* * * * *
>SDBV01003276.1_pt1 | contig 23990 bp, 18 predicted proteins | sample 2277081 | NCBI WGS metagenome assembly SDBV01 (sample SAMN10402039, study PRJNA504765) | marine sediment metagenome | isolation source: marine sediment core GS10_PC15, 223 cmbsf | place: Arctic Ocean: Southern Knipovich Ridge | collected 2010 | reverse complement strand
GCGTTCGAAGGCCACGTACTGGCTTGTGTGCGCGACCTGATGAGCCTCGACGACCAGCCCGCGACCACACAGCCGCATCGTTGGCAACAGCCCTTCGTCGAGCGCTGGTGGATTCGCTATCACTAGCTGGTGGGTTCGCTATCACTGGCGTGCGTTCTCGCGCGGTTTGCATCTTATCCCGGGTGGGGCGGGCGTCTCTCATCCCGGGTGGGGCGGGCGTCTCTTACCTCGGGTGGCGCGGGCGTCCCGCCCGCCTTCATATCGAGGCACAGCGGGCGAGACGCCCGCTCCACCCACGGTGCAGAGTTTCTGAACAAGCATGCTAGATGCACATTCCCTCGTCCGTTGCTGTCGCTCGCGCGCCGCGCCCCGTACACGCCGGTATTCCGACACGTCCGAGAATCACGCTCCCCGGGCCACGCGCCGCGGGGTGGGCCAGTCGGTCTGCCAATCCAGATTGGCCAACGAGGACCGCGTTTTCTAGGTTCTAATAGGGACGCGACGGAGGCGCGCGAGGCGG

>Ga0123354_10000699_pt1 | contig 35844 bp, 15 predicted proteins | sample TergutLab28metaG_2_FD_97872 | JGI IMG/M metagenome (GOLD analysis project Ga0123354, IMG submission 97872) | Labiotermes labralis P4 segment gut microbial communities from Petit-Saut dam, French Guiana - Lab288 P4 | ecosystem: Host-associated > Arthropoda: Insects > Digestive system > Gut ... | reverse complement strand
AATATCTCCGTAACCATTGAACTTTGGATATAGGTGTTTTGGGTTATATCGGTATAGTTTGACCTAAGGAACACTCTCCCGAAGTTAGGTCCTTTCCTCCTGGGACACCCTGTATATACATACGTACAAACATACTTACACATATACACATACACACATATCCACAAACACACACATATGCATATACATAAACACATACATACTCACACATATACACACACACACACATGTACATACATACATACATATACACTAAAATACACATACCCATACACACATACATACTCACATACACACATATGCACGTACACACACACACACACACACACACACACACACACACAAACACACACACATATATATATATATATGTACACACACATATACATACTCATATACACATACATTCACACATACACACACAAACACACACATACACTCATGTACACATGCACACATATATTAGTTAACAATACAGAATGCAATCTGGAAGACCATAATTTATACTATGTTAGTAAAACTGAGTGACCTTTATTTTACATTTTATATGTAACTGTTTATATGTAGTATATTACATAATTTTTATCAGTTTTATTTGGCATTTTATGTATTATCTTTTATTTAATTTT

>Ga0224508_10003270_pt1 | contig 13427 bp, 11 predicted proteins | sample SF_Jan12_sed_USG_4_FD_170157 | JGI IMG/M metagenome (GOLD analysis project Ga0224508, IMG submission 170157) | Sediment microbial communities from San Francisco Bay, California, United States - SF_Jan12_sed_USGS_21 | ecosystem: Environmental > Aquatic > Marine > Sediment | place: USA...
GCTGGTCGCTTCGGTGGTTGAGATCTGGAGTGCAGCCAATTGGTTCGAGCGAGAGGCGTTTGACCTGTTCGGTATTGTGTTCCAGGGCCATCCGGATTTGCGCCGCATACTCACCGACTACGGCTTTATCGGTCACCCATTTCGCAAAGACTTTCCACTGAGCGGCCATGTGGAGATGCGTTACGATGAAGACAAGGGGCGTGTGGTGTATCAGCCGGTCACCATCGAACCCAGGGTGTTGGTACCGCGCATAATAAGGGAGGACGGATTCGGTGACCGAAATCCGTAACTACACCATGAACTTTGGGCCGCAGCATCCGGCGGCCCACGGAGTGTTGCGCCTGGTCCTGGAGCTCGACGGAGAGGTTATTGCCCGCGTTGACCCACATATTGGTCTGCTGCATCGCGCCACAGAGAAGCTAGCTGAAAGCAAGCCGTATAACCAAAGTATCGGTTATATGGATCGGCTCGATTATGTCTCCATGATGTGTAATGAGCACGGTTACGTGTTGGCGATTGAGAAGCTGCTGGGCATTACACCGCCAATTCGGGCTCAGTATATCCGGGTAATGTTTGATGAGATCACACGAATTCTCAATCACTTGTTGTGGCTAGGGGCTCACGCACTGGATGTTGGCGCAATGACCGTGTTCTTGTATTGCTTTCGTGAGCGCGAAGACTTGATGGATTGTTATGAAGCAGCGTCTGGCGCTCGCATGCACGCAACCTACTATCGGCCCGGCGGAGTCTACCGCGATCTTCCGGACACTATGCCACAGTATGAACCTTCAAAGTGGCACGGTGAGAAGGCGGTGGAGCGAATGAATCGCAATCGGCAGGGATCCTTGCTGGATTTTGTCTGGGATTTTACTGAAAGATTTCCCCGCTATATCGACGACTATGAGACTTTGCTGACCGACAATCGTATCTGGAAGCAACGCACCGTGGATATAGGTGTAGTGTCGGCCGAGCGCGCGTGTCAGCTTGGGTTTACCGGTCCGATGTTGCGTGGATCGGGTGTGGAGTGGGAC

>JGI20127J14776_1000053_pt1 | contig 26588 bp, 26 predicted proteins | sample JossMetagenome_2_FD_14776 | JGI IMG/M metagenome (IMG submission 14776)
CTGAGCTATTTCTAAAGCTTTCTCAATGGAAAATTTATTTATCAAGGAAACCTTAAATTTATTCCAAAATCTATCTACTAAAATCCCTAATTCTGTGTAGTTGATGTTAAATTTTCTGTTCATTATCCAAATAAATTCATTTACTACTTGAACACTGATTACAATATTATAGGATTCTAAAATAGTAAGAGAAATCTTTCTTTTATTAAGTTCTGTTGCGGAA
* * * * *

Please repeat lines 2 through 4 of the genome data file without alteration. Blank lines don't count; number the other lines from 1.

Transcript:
GCGTTCGAAGGCCACGTACTGGCTTGTGTGCGCGACCTGATGAGCCTCGACGACCAGCCCGCGACCACACAGCCGCATCGTTGGCAACAGCCCTTCGTCGAGCGCTGGTGGATTCGCTATCACTAGCTGGTGGGTTCGCTATCACTGGCGTGCGTTCTCGCGCGGTTTGCATCTTATCCCGGGTGGGGCGGGCGTCTCTCATCCCGGGTGGGGCGGGCGTCTCTTACCTCGGGTGGCGCGGGCGTCCCGCCCGCCTTCATATCGAGGCACAGCGGGCGAGACGCCCGCTCCACCCACGGTGCAGAGTTTCTGAACAAGCATGCTAGATGCACATTCCCTCGTCCGTTGCTGTCGCTCGCGCGCCGCGCCCCGTACACGCCGGTATTCCGACACGTCCGAGAATCACGCTCCCCGGGCCACGCGCCGCGGGGTGGGCCAGTCGGTCTGCCAATCCAGATTGGCCAACGAGGACCGCGTTTTCTAGGTTCTAATAGGGACGCGACGGAGGCGCGCGAGGCGG

>Ga0123354_10000699_pt1 | contig 35844 bp, 15 predicted proteins | sample TergutLab28metaG_2_FD_97872 | JGI IMG/M metagenome (GOLD analysis project Ga0123354, IMG submission 97872) | Labiotermes labralis P4 segment gut microbial communities from Petit-Saut dam, French Guiana - Lab288 P4 | ecosystem: Host-associated > Arthropoda: Insects > Digestive system > Gut ... | reverse complement strand
AATATCTCCGTAACCATTGAACTTTGGATATAGGTGTTTTGGGTTATATCGGTATAGTTTGACCTAAGGAACACTCTCCCGAAGTTAGGTCCTTTCCTCCTGGGACACCCTGTATATACATACGTACAAACATACTTACACATATACACATACACACATATCCACAAACACACACATATGCATATACATAAACACATACATACTCACACATATACACACACACACACATGTACATACATACATACATATACACTAAAATACACATACCCATACACACATACATACTCACATACACACATATGCACGTACACACACACACACACACACACACACACACACACACAAACACACACACATATATATATATATATGTACACACACATATACATACTCATATACACATACATTCACACATACACACACAAACACACACATACACTCATGTACACATGCACACATATATTAGTTAACAATACAGAATGCAATCTGGAAGACCATAATTTATACTATGTTAGTAAAACTGAGTGACCTTTATTTTACATTTTATATGTAACTGTTTATATGTAGTATATTACATAATTTTTATCAGTTTTATTTGGCATTTTATGTATTATCTTTTATTTAATTTT